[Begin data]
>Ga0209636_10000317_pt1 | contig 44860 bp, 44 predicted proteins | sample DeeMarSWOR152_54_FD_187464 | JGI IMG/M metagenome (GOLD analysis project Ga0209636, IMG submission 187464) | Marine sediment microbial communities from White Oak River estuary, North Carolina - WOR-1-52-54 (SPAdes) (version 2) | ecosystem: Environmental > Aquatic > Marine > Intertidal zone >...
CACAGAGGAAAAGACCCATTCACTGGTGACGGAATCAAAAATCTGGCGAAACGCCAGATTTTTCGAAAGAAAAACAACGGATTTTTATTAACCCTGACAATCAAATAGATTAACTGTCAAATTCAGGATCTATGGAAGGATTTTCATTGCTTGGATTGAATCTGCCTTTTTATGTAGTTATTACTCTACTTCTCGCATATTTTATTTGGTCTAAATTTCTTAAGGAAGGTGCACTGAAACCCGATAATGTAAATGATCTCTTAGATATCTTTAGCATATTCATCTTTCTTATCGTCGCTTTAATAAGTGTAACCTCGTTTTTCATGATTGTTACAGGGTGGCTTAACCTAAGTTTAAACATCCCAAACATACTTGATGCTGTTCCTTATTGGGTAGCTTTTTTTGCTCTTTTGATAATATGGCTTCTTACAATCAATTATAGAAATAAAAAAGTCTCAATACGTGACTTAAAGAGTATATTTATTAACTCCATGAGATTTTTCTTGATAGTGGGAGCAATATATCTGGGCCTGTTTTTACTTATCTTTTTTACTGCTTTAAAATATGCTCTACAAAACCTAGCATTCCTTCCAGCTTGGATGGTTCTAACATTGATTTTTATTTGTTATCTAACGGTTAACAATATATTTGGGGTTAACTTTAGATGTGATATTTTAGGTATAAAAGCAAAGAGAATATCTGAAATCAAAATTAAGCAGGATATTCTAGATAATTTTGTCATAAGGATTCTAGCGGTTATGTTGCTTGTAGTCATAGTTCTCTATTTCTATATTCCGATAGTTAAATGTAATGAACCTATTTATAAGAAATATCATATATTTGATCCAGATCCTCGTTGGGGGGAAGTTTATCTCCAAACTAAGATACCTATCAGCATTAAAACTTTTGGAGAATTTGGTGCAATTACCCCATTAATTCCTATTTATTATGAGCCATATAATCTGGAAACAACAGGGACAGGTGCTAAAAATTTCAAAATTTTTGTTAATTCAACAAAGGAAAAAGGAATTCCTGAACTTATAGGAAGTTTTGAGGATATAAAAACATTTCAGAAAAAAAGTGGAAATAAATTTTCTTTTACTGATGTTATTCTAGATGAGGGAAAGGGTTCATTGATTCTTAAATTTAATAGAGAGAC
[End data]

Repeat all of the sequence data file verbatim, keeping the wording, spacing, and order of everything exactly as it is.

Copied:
>Ga0209636_10000317_pt1 | contig 44860 bp, 44 predicted proteins | sample DeeMarSWOR152_54_FD_187464 | JGI IMG/M metagenome (GOLD analysis project Ga0209636, IMG submission 187464) | Marine sediment microbial communities from White Oak River estuary, North Carolina - WOR-1-52-54 (SPAdes) (version 2) | ecosystem: Environmental > Aquatic > Marine > Intertidal zone >...
CACAGAGGAAAAGACCCATTCACTGGTGACGGAATCAAAAATCTGGCGAAACGCCAGATTTTTCGAAAGAAAAACAACGGATTTTTATTAACCCTGACAATCAAATAGATTAACTGTCAAATTCAGGATCTATGGAAGGATTTTCATTGCTTGGATTGAATCTGCCTTTTTATGTAGTTATTACTCTACTTCTCGCATATTTTATTTGGTCTAAATTTCTTAAGGAAGGTGCACTGAAACCCGATAATGTAAATGATCTCTTAGATATCTTTAGCATATTCATCTTTCTTATCGTCGCTTTAATAAGTGTAACCTCGTTTTTCATGATTGTTACAGGGTGGCTTAACCTAAGTTTAAACATCCCAAACATACTTGATGCTGTTCCTTATTGGGTAGCTTTTTTTGCTCTTTTGATAATATGGCTTCTTACAATCAATTATAGAAATAAAAAAGTCTCAATACGTGACTTAAAGAGTATATTTATTAACTCCATGAGATTTTTCTTGATAGTGGGAGCAATATATCTGGGCCTGTTTTTACTTATCTTTTTTACTGCTTTAAAATATGCTCTACAAAACCTAGCATTCCTTCCAGCTTGGATGGTTCTAACATTGATTTTTATTTGTTATCTAACGGTTAACAATATATTTGGGGTTAACTTTAGATGTGATATTTTAGGTATAAAAGCAAAGAGAATATCTGAAATCAAAATTAAGCAGGATATTCTAGATAATTTTGTCATAAGGATTCTAGCGGTTATGTTGCTTGTAGTCATAGTTCTCTATTTCTATATTCCGATAGTTAAATGTAATGAACCTATTTATAAGAAATATCATATATTTGATCCAGATCCTCGTTGGGGGGAAGTTTATCTCCAAACTAAGATACCTATCAGCATTAAAACTTTTGGAGAATTTGGTGCAATTACCCCATTAATTCCTATTTATTATGAGCCATATAATCTGGAAACAACAGGGACAGGTGCTAAAAATTTCAAAATTTTTGTTAATTCAACAAAGGAAAAAGGAATTCCTGAACTTATAGGAAGTTTTGAGGATATAAAAACATTTCAGAAAAAAAGTGGAAATAAATTTTCTTTTACTGATGTTATTCTAGATGAGGGAAAGGGTTCATTGATTCTTAAATTTAATAGAGAGAC